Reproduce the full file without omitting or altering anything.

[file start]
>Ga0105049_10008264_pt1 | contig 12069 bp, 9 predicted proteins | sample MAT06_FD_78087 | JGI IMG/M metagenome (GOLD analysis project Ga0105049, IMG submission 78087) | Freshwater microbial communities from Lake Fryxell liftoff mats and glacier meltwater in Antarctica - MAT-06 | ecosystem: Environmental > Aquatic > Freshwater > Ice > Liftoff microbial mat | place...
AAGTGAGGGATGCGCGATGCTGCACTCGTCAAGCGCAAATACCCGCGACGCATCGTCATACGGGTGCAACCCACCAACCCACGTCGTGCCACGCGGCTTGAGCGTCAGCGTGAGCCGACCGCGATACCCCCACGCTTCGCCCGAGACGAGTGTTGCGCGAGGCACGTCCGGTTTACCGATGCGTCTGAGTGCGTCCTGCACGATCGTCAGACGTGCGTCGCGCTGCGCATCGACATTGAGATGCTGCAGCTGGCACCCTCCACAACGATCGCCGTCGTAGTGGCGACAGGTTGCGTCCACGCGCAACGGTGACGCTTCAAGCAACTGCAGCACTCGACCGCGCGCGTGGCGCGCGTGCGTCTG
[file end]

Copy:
>Ga0105049_10008264_pt1 | contig 12069 bp, 9 predicted proteins | sample MAT06_FD_78087 | JGI IMG/M metagenome (GOLD analysis project Ga0105049, IMG submission 78087) | Freshwater microbial communities from Lake Fryxell liftoff mats and glacier meltwater in Antarctica - MAT-06 | ecosystem: Environmental > Aquatic > Freshwater > Ice > Liftoff microbial mat | place...
AAGTGAGGGATGCGCGATGCTGCACTCGTCAAGCGCAAATACCCGCGACGCATCGTCATACGGGTGCAACCCACCAACCCACGTCGTGCCACGCGGCTTGAGCGTCAGCGTGAGCCGACCGCGATACCCCCACGCTTCGCCCGAGACGAGTGTTGCGCGAGGCACGTCCGGTTTACCGATGCGTCTGAGTGCGTCCTGCACGATCGTCAGACGTGCGTCGCGCTGCGCATCGACATTGAGATGCTGCAGCTGGCACCCTCCACAACGATCGCCGTCGTAGTGGCGACAGGTTGCGTCCACGCGCAACGGTGACGCTTCAAGCAACTGCAGCACTCGACCGCGCGCGTGGCGCGCGTGCGTCTG